COVINGTON -- Commissioners will examine changes to existing ordinances this year, including imposing architectural requirements for new homes and addressing hazardous houses sitting empty.
At the strategic planning work session held over the weekend, Development Services Director Scott Sirotkin told commissioners that with more homes sitting empty due to the downturn in the market, the county is receiving more complaints about safety hazards. Chairman Kathy Morgan echoed that, saying there are reports that children are entering some of the homes, and illicit activities are going on as well.
The ordinance addressing such issues is ambiguous and broadly written, Sirotkin said. The county has no housing code; homes fall under the building code until a certificate of occupancy is issued. The county also does not get involved in complaints by tenants regarding landlords, he said.
Property owners have three options: Repair the structure, board and close it, or demolish it. Sirotkin said most gravitate toward boarding the homes because that's cheaper, but, "That doesn't always please the neighbors. It's not aesthetically pleasing and there are concerns about property values going down."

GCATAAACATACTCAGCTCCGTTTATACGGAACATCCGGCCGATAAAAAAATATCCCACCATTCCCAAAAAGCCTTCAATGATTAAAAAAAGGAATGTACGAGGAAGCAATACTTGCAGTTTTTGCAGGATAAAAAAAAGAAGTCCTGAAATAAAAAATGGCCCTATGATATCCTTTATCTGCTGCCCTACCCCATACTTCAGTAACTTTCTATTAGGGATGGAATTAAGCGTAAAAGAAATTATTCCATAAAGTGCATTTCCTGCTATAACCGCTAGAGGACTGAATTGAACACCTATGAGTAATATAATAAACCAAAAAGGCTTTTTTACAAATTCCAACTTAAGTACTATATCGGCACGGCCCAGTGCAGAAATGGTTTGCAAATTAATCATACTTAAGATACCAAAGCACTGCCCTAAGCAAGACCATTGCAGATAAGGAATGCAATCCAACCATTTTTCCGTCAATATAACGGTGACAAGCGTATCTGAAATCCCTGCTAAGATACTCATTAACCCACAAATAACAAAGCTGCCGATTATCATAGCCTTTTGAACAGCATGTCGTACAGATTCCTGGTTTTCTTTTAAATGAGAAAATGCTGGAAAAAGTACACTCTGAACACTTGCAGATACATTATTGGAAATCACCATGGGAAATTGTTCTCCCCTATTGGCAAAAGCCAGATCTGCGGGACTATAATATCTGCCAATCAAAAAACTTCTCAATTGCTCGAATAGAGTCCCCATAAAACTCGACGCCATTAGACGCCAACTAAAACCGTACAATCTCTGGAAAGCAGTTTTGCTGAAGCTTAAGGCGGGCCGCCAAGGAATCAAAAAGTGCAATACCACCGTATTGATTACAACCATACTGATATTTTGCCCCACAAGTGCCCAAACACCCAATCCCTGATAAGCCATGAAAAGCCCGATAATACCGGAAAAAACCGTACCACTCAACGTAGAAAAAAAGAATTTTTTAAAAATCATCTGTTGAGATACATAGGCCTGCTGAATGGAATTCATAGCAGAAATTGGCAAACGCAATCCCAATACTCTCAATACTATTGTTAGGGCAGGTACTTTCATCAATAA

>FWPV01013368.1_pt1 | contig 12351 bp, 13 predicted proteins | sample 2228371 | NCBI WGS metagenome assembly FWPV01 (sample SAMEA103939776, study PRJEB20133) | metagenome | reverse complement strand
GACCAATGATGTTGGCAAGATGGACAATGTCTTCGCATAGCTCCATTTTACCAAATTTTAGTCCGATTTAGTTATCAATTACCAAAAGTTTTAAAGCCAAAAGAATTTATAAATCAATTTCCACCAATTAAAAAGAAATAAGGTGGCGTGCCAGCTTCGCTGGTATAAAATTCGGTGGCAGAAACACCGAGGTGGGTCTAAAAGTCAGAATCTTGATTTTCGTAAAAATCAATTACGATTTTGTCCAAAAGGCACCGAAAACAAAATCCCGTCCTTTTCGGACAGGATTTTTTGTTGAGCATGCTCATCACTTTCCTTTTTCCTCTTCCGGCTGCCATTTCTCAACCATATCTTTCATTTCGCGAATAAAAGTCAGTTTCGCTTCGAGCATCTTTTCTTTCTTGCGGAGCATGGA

Commissioners will have to decide whether to leave the choice up to the property owner or if the county should be more involved.
Also, Zoning Administrator Branin Burdette proposed implementing architectural standards for new homes. Compared to adjacent counties Henry, Morgan and Walton, Newton is lacking when it comes to architectural design parameters, he said. Newton also has a higher minimum required heated floor space of 1,800 square feet. Burdette recommended commissioners modify the zoning code to allow smaller heated floor space, requiring an average size within a neighborhood to encourage developers to build small and large homes within the same subdivision.
Presently, the only inspection for new homes is through the building inspector; Burdette said an architectural review is needed.
Burdette made several recommendations on new architectural standards, including creating incentives for builders to not use vinyl siding. For example, Newton County requires that a portion of the front facade be materials other than vinyl, if the remainder of the structure is vinyl. Burdette said that requirement could be removed if vinyl is not used and certain architectural features are added, such as porches. Those who still opt to use vinyl would be required to construct 50 percent of the front facade with other materials such as brick and masonry.
Burdette also recommended requiring that garages be located away from the front facade; currently Newton County does not regulate garage placement. Also, presently every home in a subdivision could be identical under the zoning ordinance. Burdette suggested commissioners adopt new regulations that would limit a design or its mirror image to no more than 20 percent of lots within a subdivision So, for example, at least five different designs would be used in a 100-lot subdivision.
"The hope is that instances of cookie cutter design with poor quality material will eventually go away," he said.
The next step will be to talk with developers for input. Burdette said he hopes to have a draft for the board to review by June.